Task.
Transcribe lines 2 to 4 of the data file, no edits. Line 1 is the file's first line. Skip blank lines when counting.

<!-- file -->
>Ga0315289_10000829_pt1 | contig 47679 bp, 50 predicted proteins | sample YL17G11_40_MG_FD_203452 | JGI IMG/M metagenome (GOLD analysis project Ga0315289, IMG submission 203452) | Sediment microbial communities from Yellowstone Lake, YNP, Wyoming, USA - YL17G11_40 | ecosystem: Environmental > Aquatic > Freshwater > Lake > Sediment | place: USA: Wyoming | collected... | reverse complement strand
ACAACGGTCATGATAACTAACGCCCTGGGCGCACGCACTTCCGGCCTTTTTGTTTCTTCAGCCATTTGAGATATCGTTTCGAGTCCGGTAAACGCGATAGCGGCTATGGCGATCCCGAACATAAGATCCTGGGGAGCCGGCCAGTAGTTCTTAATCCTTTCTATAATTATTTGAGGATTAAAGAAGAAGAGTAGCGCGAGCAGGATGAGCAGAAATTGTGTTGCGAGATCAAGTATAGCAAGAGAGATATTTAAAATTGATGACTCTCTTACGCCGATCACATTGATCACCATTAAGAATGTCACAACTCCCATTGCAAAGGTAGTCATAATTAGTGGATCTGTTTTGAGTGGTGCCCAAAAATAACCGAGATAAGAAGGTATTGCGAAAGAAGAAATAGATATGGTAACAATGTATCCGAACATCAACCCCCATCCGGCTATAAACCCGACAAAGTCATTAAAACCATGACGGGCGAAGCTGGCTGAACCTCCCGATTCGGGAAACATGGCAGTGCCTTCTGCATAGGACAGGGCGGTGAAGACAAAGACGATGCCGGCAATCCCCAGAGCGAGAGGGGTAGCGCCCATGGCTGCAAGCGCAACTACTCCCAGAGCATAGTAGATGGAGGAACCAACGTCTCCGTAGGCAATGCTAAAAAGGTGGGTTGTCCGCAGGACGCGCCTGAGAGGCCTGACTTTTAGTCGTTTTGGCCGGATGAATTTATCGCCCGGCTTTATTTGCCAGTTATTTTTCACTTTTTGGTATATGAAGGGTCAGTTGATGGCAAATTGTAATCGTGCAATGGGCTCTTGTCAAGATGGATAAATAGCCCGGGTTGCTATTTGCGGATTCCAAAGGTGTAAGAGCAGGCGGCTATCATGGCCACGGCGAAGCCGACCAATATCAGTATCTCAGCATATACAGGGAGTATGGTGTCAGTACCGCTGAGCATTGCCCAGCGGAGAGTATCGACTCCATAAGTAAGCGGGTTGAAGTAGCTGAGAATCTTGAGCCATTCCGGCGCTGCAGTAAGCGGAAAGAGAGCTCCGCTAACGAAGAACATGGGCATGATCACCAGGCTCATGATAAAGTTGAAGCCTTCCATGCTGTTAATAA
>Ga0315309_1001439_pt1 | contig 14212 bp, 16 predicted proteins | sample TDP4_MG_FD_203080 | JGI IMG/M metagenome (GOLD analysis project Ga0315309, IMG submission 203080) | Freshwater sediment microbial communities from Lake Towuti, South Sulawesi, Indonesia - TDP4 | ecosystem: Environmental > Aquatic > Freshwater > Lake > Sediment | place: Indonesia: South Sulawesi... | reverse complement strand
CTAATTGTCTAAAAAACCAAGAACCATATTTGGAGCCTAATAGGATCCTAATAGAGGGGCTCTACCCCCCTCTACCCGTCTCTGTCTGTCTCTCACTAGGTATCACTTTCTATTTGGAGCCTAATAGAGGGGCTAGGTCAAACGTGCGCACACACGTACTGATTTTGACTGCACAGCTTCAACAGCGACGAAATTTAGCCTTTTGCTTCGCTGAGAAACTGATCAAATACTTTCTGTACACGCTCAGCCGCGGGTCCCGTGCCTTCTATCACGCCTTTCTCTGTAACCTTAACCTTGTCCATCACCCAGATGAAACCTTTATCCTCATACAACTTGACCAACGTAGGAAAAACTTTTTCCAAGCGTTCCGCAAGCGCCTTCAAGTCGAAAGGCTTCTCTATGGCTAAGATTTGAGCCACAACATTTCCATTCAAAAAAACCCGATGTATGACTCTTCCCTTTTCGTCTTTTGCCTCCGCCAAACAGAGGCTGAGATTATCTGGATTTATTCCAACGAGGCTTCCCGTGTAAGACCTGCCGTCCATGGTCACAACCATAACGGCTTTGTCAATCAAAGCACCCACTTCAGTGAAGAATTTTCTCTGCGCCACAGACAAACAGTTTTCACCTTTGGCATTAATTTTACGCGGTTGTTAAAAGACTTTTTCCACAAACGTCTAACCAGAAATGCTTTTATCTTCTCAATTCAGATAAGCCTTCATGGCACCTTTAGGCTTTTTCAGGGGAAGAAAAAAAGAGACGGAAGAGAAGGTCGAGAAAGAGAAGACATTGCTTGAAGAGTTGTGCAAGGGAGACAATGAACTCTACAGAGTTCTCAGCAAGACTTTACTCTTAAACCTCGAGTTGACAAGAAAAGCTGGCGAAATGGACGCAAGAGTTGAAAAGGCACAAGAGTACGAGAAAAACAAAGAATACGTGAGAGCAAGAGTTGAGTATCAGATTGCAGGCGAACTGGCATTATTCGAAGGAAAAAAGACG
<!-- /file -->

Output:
ACAACGGTCATGATAACTAACGCCCTGGGCGCACGCACTTCCGGCCTTTTTGTTTCTTCAGCCATTTGAGATATCGTTTCGAGTCCGGTAAACGCGATAGCGGCTATGGCGATCCCGAACATAAGATCCTGGGGAGCCGGCCAGTAGTTCTTAATCCTTTCTATAATTATTTGAGGATTAAAGAAGAAGAGTAGCGCGAGCAGGATGAGCAGAAATTGTGTTGCGAGATCAAGTATAGCAAGAGAGATATTTAAAATTGATGACTCTCTTACGCCGATCACATTGATCACCATTAAGAATGTCACAACTCCCATTGCAAAGGTAGTCATAATTAGTGGATCTGTTTTGAGTGGTGCCCAAAAATAACCGAGATAAGAAGGTATTGCGAAAGAAGAAATAGATATGGTAACAATGTATCCGAACATCAACCCCCATCCGGCTATAAACCCGACAAAGTCATTAAAACCATGACGGGCGAAGCTGGCTGAACCTCCCGATTCGGGAAACATGGCAGTGCCTTCTGCATAGGACAGGGCGGTGAAGACAAAGACGATGCCGGCAATCCCCAGAGCGAGAGGGGTAGCGCCCATGGCTGCAAGCGCAACTACTCCCAGAGCATAGTAGATGGAGGAACCAACGTCTCCGTAGGCAATGCTAAAAAGGTGGGTTGTCCGCAGGACGCGCCTGAGAGGCCTGACTTTTAGTCGTTTTGGCCGGATGAATTTATCGCCCGGCTTTATTTGCCAGTTATTTTTCACTTTTTGGTATATGAAGGGTCAGTTGATGGCAAATTGTAATCGTGCAATGGGCTCTTGTCAAGATGGATAAATAGCCCGGGTTGCTATTTGCGGATTCCAAAGGTGTAAGAGCAGGCGGCTATCATGGCCACGGCGAAGCCGACCAATATCAGTATCTCAGCATATACAGGGAGTATGGTGTCAGTACCGCTGAGCATTGCCCAGCGGAGAGTATCGACTCCATAAGTAAGCGGGTTGAAGTAGCTGAGAATCTTGAGCCATTCCGGCGCTGCAGTAAGCGGAAAGAGAGCTCCGCTAACGAAGAACATGGGCATGATCACCAGGCTCATGATAAAGTTGAAGCCTTCCATGCTGTTAATAA
>Ga0315309_1001439_pt1 | contig 14212 bp, 16 predicted proteins | sample TDP4_MG_FD_203080 | JGI IMG/M metagenome (GOLD analysis project Ga0315309, IMG submission 203080) | Freshwater sediment microbial communities from Lake Towuti, South Sulawesi, Indonesia - TDP4 | ecosystem: Environmental > Aquatic > Freshwater > Lake > Sediment | place: Indonesia: South Sulawesi... | reverse complement strand
CTAATTGTCTAAAAAACCAAGAACCATATTTGGAGCCTAATAGGATCCTAATAGAGGGGCTCTACCCCCCTCTACCCGTCTCTGTCTGTCTCTCACTAGGTATCACTTTCTATTTGGAGCCTAATAGAGGGGCTAGGTCAAACGTGCGCACACACGTACTGATTTTGACTGCACAGCTTCAACAGCGACGAAATTTAGCCTTTTGCTTCGCTGAGAAACTGATCAAATACTTTCTGTACACGCTCAGCCGCGGGTCCCGTGCCTTCTATCACGCCTTTCTCTGTAACCTTAACCTTGTCCATCACCCAGATGAAACCTTTATCCTCATACAACTTGACCAACGTAGGAAAAACTTTTTCCAAGCGTTCCGCAAGCGCCTTCAAGTCGAAAGGCTTCTCTATGGCTAAGATTTGAGCCACAACATTTCCATTCAAAAAAACCCGATGTATGACTCTTCCCTTTTCGTCTTTTGCCTCCGCCAAACAGAGGCTGAGATTATCTGGATTTATTCCAACGAGGCTTCCCGTGTAAGACCTGCCGTCCATGGTCACAACCATAACGGCTTTGTCAATCAAAGCACCCACTTCAGTGAAGAATTTTCTCTGCGCCACAGACAAACAGTTTTCACCTTTGGCATTAATTTTACGCGGTTGTTAAAAGACTTTTTCCACAAACGTCTAACCAGAAATGCTTTTATCTTCTCAATTCAGATAAGCCTTCATGGCACCTTTAGGCTTTTTCAGGGGAAGAAAAAAAGAGACGGAAGAGAAGGTCGAGAAAGAGAAGACATTGCTTGAAGAGTTGTGCAAGGGAGACAATGAACTCTACAGAGTTCTCAGCAAGACTTTACTCTTAAACCTCGAGTTGACAAGAAAAGCTGGCGAAATGGACGCAAGAGTTGAAAAGGCACAAGAGTACGAGAAAAACAAAGAATACGTGAGAGCAAGAGTTGAGTATCAGATTGCAGGCGAACTGGCATTATTCGAAGGAAAAAAGACG